Highlights of Noteworthy Decisions

Decision 388 22
K. Jepson
  • Availability for employment (medical authorization)
  • Disablement (repetitive work)
  • Loss of earnings {LOE} (cooperation)
  • Tendonitis (hand)
  • Loss of earnings {LOE} (eligibility) (impairment)

The worker was granted entitlement for soft tissue injuries to her right hand and wrist on a disablement basis. She was diagnosed with tendonitis and tenosynovitis. The worker declined modified work on two occasions at the hospital where she had worked, and appealed the Board's decision to deny LOE benefits for these respective periods of time.

The worker's reasons for denying the modified work included concerns about her pain whilst completing job duties, COVID-19 protocols and being able to put on the required PPE, as well as symptoms of drowsiness/dizziness from her pain medications. The worker also pointed to the reduced train schedule due to COVID-19.
The Vice-Chair questioned whether the worker's doctors were aware of the modified job duties and what they entailed. There was no indication of such, and the worker's testimony was inconsistent regarding this. The Vice-Chair noted that the two job offers were written, and the worker could have simply shown them to her doctors. As such, the Vice-Chair was inclined to find the doctor's recommendations regarding not returning to work less persuasive as they did not have full knowledge of the possibilities for accommodation. It was noted that the worker did not communicate her concerns to her employer who specifically referenced the possibility of discussing alternate or additional accommodations. In addition, the objections the worker raised to modified work were not supported by her medical documentation and were, in part, speculative and based on the worker's subjective reasoning. The Vice-Chair also noted that the worker did not produce independent evidence regarding the reduced train schedule and how the reduction would have prevented the worker from getting to and from work.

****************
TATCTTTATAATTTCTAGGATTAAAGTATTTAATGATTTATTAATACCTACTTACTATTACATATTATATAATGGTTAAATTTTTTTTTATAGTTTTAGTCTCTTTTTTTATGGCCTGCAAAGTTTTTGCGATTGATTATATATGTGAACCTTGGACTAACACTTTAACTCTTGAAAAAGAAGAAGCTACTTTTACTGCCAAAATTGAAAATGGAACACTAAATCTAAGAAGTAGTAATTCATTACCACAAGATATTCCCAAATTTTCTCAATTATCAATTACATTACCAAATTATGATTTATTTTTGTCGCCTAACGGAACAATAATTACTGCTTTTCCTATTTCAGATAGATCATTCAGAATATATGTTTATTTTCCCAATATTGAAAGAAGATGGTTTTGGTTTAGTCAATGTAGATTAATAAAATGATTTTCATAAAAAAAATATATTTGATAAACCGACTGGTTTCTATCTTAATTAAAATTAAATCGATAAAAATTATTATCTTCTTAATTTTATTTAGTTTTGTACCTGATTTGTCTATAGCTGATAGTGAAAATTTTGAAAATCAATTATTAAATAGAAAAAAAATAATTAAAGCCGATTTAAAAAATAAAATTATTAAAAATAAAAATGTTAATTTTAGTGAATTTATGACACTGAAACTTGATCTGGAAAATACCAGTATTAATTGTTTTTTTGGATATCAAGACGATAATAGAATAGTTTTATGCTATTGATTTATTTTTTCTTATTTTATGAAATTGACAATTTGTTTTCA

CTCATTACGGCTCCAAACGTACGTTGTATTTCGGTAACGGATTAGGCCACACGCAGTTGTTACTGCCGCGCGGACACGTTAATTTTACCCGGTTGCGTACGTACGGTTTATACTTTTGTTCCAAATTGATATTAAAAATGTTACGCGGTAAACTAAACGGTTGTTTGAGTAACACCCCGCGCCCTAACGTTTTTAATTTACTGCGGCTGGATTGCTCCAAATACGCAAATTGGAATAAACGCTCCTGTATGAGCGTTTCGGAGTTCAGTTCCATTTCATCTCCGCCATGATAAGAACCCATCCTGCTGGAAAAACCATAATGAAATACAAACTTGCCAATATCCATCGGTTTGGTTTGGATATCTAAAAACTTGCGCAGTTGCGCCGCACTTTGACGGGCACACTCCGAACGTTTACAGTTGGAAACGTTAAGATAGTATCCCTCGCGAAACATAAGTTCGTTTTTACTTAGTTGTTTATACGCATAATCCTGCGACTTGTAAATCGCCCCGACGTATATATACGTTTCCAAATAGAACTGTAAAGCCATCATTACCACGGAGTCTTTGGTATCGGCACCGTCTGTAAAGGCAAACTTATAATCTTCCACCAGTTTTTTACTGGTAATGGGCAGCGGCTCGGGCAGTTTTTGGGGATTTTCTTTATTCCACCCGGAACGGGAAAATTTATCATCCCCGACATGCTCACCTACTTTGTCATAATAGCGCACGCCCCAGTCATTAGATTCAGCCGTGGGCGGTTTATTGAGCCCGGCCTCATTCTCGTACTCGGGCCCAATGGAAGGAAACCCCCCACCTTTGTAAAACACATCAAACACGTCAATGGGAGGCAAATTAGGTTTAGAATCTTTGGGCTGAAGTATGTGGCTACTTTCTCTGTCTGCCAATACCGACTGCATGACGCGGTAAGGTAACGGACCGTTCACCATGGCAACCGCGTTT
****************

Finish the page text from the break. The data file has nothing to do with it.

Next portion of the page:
On the balance of evidence, the Vice-Chair found that the modified duties offered were at least prima facie suitable given the worker's medical restrictions. The medical documentation also did not persuasively demonstrate that the worker could not at least attempt the modified work. The worker was granted entitlement to full LOE benefits with respect to the first job offer, as the Vice-Chair recognized that she required time to obtain the medical assessments and informed advice regarding her return to work on modified duties. However, by the time of the second offer, the Vice-Chair noted that the worker would have been in a position to fully consider the modified work. As such, the worker was not entitled to LOE benefits for this period.